Inflammatory rheumatic diseases (IRDs) are characterized by inflammation in the joints, muscles,1 and, for some, organs of the body, including the brain.2 Many are considered immune-mitigated diseases.3,4 Audiological manifestations have been found in patients with IRDs, although they vary considerably.5–8 Because the middle ear is composed of muscles, joints, and cartilage, IRDs have the potential to affect middle and inner ear functions due to inflammation, reduced vascularity, and ototoxic medications used to treat the condition itself.9 These variations in results can be explained not only by methodological differences but also a lack of consistency in hearing evaluation protocols.7,8,10,11 Cognitive-linguistic effects are also prevalent in this population. For the past two years, our clinic has been conducting a study examining the audiologic and cognitive effects of IRD.12 Notably, we have found that many of the published studies do not involve hearing and speech-language professionals.
INFLAMMATORY RHEUMATIC DISEASES
Inflammation in IRD impacts the joints, tendons, ligaments, bones, and muscles of the body, as well as the organs, depending on the specific diagnosis.1 Helmick, Felson, and Lawrence2 reported that over seven million individuals in the United States are living with IRD. More than 30 specific diseases fall under the umbrella of IRD,4,13 and 8.4 percent of women14 and five percent of men15 will be diagnosed with IRD during their lifetime. In addition to the primary symptoms of each of these diseases, individuals with IRD are at increased risk of cardiovascular and cerebrovascular diseases.16 Recent research provides evidence that the inflammatory process associated with IRD affects the brain for the most prevalent diseases, including systemic lupus erythematosus (SLE), rheumatoid arthritis (RA), fibromyalgia (FM), and Lyme disease.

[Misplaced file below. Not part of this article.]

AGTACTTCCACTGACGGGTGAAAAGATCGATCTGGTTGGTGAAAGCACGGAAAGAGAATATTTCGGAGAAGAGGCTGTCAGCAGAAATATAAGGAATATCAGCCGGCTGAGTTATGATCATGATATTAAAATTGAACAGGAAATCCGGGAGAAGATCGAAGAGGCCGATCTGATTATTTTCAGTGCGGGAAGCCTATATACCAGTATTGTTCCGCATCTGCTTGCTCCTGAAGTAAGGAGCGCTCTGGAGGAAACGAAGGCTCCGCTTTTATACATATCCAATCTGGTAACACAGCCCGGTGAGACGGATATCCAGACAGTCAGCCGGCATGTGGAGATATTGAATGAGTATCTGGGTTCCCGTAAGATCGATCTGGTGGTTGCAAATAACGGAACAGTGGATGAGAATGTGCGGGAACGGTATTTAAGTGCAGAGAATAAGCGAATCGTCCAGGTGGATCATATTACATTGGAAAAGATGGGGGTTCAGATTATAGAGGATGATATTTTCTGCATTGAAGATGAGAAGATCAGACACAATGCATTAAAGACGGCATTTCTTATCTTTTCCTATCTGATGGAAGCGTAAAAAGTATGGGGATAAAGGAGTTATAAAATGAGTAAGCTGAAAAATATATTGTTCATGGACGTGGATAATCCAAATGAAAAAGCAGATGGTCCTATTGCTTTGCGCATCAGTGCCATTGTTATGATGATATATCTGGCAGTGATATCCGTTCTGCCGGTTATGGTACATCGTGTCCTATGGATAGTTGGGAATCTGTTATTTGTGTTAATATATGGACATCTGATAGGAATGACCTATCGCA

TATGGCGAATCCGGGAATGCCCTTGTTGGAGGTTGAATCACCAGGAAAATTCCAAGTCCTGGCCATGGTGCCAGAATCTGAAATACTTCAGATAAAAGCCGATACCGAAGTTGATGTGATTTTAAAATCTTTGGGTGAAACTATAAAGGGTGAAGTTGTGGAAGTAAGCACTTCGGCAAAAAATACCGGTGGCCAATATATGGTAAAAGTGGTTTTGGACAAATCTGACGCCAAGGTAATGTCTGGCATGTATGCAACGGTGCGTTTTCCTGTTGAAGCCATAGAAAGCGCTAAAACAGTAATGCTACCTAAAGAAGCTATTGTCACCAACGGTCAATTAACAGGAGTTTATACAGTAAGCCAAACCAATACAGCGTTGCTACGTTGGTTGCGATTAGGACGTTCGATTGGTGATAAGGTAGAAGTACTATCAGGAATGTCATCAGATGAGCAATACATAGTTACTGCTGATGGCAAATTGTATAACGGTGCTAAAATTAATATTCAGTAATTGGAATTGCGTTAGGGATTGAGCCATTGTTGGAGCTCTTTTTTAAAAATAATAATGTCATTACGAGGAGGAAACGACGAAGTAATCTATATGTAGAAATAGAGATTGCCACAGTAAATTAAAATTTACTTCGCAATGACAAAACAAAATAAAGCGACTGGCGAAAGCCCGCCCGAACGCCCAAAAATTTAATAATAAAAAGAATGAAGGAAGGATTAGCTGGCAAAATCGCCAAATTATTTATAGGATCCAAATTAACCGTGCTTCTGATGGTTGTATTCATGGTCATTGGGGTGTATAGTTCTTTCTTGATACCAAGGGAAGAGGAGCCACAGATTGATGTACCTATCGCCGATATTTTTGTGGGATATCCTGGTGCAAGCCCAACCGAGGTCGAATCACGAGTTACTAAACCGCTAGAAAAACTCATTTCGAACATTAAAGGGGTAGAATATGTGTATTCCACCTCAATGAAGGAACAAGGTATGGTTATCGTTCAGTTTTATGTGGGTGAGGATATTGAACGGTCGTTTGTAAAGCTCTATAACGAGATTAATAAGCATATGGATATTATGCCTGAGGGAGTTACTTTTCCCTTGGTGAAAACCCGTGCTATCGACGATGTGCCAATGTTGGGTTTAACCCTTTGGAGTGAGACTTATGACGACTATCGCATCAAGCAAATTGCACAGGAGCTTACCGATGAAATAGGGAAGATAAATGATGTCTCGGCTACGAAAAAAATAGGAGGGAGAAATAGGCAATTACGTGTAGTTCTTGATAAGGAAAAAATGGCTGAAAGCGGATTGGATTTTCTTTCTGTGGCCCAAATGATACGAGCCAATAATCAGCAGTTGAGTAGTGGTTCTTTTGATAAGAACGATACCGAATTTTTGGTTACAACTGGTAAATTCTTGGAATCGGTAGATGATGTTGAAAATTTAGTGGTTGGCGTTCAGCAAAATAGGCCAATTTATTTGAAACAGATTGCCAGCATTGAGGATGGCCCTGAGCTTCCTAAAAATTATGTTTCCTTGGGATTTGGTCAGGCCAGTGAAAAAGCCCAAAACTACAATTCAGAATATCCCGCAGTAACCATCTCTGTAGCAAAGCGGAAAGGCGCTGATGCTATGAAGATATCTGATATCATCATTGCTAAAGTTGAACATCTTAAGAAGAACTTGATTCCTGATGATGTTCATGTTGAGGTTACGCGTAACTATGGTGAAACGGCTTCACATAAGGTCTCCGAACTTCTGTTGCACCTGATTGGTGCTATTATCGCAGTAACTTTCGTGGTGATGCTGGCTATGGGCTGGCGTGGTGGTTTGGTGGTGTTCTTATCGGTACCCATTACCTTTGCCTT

The presence of inflammatory markers and proteins associated with an inflammatory process has been identified in the blood serum of patients with IRD. Serum evidence supports the presence of high levels of antiphospholipid antibodies in SLE.17 When persistently high, antiphospholipids impact vascular function, resulting in decreased blood flow and cognitive decline.16 Higher concentrations of secreted pro-inflammatory proteins have been found in individuals with RA, SLE, and Lyme disease,18–20 and individuals with RA, SLE, and FM have been found to have high levels of cytokines, chemokines, and prostaglandins,21–25 which are secreted as part of the immune response and associated with systemic inflammation. Elevated levels of cytokines are associated with decreased blood flow and reduced cognitive abilities,26 while elevated levels of chemokines are seen in patients with Alzheimer's disease.27 High levels of prostaglandins have been associated with deficits in memory.22